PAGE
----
• joe

          Absolutely! And that has a lot to do with why I idolize Curtis Mayfield. Jimi is definitely channeling Curtis on songs like that. And the title track from Electric Ladyland is almost literally Curtis on acid!

          • Gary

            Ahh! Joe! You think along the same lines i do and you’re right Jimi was way influenced by Curtis; from the clean chordal stuff to the kinda falsetto vocal on EL. Curtis had such a cool vibe goin’ on. Tracks like “Pusherman” and “Move On Up” i really like a lot.

  • smgear

    nicely handled in the article Joe.

    A. I love listening to these recordings and there’s definitely a lot to be gleaned from them. My main thoughts when listening are often about the performer-medium relationship. I cut my studio teeth during that bizarre transition period of the late 90’s when we were primarily using MDM/ADAT and therefore had the pain of tracking to tape and the challenge of figuring out how to make things sound musical and textured in such a clean digital environment. I still remember the audience buzz at the NAB rollout of ProTools 3 which finally put all the pieces together. Sorry for the ramble, but my point is that I love listening to these recordings and noting the technological frame in which they were made. I don’t miss spending 2+ hours per instrument setting levels and effects, but I do appreciatively miss the preparation and forethought that was required to select and commit to a sound/performance in the era of destructive editing. What each of these ‘hits’ demonstrate is the artistry required by everyone involved to know how tight/loose/trebly/etc each part needs to be to pull off the desired end effect. We’re now in the era of endless expression possibilities with limitless effects, edits, overdubs, etc. While this doesn’t inherently preclude artistry, it certainly makes it easier to fake it. So I think what I love most is just enjoying the solid individual performances and remembering that wonderful feeling of finishing a take and yelling, “great, next!”, rather than, “I think I can work with that!”.

    B. From an academic/education standpoint, I fully agree that these tracks need to be archived and available. The age-of-legacy is harder to determine though. The only real issue that a band needs to worry about is the modern DJ crowd sampling/incorporating the isolated tracks without proper attribution. They already do it, but this makes it too easy for them. You’re right that current copyright law only protects those who can afford lawyers, but I can’t, so that’s all I’ll say. πŸ™‚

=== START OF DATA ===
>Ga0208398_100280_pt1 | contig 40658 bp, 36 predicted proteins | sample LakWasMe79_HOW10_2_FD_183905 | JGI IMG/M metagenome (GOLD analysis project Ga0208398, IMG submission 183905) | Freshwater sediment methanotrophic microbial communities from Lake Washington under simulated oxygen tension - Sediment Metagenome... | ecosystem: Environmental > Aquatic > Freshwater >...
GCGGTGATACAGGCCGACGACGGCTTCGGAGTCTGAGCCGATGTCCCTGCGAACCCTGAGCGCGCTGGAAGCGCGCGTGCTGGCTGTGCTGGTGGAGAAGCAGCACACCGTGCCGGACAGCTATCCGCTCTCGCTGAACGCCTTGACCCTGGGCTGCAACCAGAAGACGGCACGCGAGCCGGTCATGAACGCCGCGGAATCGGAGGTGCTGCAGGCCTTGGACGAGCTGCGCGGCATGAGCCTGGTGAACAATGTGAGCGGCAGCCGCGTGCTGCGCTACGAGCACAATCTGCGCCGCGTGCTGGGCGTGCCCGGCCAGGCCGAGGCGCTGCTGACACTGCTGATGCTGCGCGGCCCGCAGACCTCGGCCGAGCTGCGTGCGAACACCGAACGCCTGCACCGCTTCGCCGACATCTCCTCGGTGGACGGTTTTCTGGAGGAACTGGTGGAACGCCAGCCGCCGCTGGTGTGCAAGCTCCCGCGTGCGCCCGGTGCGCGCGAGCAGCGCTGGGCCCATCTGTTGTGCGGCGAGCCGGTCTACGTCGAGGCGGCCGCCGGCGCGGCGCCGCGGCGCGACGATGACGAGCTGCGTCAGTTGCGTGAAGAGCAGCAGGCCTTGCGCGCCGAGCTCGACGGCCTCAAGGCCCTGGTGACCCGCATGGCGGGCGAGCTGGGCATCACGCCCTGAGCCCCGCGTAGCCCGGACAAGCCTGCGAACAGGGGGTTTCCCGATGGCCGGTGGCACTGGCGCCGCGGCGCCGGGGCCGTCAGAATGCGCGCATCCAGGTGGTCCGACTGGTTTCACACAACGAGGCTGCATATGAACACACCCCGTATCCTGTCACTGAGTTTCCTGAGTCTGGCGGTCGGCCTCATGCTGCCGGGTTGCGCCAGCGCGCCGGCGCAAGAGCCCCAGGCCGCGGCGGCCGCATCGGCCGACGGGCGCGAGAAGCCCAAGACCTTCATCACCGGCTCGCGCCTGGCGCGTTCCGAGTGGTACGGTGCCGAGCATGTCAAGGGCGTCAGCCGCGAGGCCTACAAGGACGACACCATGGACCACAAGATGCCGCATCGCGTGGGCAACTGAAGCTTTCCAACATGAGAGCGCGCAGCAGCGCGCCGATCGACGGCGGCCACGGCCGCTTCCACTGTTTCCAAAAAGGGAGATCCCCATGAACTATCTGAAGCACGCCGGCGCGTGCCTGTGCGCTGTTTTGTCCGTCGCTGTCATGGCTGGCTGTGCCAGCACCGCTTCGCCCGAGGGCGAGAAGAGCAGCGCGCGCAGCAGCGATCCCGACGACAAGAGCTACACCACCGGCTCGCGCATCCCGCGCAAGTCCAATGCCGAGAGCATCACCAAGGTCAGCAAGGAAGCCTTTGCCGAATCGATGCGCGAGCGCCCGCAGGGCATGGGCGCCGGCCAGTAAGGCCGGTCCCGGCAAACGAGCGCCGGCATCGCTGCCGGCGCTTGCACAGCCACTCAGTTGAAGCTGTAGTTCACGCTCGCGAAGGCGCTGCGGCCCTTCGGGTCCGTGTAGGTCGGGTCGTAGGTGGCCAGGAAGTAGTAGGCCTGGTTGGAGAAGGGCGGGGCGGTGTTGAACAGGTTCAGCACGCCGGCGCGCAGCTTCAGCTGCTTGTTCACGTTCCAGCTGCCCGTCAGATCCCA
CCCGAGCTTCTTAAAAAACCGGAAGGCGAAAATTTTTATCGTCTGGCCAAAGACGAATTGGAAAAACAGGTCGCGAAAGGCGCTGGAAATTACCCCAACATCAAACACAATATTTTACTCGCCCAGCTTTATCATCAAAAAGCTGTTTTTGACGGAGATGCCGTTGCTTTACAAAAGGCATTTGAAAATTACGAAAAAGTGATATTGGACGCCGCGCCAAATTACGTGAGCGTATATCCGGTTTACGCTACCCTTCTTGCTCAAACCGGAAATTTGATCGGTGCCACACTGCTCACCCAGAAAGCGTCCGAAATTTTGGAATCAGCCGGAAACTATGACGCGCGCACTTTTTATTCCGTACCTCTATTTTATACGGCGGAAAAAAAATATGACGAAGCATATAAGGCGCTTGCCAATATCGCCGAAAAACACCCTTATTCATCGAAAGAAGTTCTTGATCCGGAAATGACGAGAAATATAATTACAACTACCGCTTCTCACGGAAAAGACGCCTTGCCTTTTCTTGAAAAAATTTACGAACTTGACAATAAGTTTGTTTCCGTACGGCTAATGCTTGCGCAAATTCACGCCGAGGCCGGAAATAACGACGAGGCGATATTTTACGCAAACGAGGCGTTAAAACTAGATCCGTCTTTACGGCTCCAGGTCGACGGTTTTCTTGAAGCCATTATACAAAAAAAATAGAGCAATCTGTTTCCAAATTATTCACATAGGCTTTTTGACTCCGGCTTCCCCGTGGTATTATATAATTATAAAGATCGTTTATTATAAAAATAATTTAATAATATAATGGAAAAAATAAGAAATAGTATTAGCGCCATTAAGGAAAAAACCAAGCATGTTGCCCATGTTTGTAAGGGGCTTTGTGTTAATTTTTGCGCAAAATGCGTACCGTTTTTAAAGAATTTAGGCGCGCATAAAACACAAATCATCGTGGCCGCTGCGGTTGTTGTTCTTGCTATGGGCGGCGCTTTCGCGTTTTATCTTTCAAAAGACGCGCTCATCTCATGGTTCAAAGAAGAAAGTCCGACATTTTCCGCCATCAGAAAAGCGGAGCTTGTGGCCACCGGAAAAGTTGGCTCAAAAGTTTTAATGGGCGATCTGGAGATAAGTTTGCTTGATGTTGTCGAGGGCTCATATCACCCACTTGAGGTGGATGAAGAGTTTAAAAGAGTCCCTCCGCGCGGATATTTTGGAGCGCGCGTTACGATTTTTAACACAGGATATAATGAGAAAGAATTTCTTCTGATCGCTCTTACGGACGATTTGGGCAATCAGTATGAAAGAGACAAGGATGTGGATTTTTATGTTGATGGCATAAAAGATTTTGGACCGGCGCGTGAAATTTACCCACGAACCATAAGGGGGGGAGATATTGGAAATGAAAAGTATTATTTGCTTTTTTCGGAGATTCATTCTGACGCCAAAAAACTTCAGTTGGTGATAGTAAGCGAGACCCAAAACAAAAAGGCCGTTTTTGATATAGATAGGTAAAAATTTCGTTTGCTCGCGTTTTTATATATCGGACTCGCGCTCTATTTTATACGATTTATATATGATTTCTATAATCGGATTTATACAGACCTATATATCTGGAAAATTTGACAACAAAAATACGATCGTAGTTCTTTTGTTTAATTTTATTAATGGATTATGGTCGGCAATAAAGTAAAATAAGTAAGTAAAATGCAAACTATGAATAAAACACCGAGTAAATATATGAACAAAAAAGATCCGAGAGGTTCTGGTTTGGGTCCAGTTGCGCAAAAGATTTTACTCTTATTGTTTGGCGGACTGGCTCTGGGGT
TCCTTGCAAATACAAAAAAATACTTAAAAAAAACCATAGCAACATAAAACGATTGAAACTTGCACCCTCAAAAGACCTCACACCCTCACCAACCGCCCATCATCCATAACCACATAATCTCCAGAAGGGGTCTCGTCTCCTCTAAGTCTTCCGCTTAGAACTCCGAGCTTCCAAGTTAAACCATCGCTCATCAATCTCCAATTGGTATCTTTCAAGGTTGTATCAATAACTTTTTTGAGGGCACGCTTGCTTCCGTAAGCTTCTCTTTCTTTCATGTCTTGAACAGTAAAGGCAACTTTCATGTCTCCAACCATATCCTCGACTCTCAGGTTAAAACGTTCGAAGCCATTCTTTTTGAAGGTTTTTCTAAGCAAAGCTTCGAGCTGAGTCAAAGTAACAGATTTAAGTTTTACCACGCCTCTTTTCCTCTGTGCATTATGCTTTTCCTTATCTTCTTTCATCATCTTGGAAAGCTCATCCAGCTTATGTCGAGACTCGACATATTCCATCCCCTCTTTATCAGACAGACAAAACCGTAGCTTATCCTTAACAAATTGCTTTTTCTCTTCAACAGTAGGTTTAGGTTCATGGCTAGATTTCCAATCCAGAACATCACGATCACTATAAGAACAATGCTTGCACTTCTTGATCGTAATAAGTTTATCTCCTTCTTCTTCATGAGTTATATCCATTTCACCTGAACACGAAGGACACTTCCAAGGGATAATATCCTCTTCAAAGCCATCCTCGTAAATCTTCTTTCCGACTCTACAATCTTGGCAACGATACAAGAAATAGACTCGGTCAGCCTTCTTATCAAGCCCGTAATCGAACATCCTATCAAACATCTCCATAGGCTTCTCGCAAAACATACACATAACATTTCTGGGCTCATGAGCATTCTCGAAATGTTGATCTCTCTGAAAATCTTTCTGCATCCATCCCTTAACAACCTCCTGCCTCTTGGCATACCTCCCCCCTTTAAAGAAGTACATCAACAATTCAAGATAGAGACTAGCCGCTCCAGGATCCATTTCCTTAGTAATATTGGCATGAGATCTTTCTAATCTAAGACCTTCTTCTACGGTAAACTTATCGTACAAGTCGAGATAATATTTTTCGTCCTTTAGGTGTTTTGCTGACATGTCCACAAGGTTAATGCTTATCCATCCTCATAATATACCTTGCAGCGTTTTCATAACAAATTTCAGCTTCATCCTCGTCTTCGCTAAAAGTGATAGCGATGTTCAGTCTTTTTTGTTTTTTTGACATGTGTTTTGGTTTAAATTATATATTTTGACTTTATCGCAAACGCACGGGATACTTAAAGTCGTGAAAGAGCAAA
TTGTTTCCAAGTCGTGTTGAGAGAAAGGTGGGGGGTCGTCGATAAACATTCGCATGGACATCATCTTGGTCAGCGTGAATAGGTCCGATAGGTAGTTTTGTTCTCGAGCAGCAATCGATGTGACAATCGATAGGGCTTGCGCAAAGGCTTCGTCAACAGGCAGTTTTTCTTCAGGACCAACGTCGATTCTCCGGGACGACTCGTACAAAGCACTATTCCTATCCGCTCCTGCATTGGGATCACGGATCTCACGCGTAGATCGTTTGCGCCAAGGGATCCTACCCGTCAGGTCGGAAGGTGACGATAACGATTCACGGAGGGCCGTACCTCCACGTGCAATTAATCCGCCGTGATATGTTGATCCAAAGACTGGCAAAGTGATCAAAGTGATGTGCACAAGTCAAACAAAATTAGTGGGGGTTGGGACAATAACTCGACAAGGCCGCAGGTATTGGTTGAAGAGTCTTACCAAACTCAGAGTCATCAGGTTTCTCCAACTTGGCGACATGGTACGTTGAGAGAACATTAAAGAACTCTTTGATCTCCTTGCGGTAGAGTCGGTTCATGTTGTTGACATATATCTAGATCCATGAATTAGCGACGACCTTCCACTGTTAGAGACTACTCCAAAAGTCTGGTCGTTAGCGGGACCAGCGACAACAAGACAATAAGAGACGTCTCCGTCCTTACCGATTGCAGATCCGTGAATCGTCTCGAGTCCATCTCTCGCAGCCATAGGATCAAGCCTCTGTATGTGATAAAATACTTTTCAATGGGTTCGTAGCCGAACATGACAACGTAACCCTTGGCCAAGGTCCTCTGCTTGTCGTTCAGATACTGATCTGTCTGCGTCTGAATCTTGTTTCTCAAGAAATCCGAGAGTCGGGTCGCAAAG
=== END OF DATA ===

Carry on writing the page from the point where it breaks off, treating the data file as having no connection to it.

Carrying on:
• el reclusa

    I am a pretty much lifelong Cure (and Simon Gallup) fan..but that bass track on “Just Like Heaven” in isolation…jiminy Christmas. Simon’s playing is fine,but who in their right mind let that go out the door? The lowest note is sooooo farty. Yeesh.

    • joe

      If you think Simon’s “Just Like Heaven” low E sounds farty, you should hear my try to play it on MIDI guitar/looper!

      Reminds me of a friend who remixed some old New Order. He pulled up Bernard’s vox fader and shouted, “Jesus Christ! You call that your lead vocal?” πŸ˜‰

      • el reclusa

        Ha! The amazing thing is how, in context, it sounds fine. That song in particular, though…it really goes to show how much what you perceive as bass is guitar and kick drum.

  • NotSoFast

    Love seeing how they bounced the Sgt Pepper’s tracks – although it sadly doesn’t get you the full isolation on every input. The brightness of the guitars appeals to me and IMO sounds just like they do in the mix. They just occupy that space alone leaving room for the orchestration and vocals.

  • Jason

    Another great article Joe. Just recently had to learn the bass part for Duran Duran’s Hungry Like the Wolf. The syncopated feel that fits so well in the mix just sounds completely off and weird in isolation. You also hear how the track is gloriously sloppy in a good way. I heard the whole song differently after listening to that isolated track.

  • Shizmab Abaye

    It’s kinda like analyzing the Mona Lisa using paint by numbers. I’m surprised nobody thinks the artists should be compensated for it. I do!

  • Keith Anderson Wardrope

    The artists/record companies/publishers have all been compensated quite handsomely for the guitar hero/rock star tracks they supplied, which constitute the bulk of the ISO tracks available, if I purchase the games with the DVDs & I figure out how to extract the separate tracks, not to resell, but for education, ear training/production tips etc. why should I pay again? I agree that anybody who sells these tracks is violating copyright & should be held accountable, but I’d go one step further & ask the record labels to release ALL multitracks still in existence on a website based on the Apple music format, for a monthly fee of $10-$20, giving bands a fresh revenue stream, I’d pay that, maybe even a little more, they are that useful for aspiring & veteran creatives alike, plus they’re more fun than a barrel full of monkeys! They’d live on the servers & would only work on one computer & expire when you cancel subscription, if they can fit 30 or so songs on a DVD in.mogg format, the site would not be horrendously bandwidth greedy, just a thought …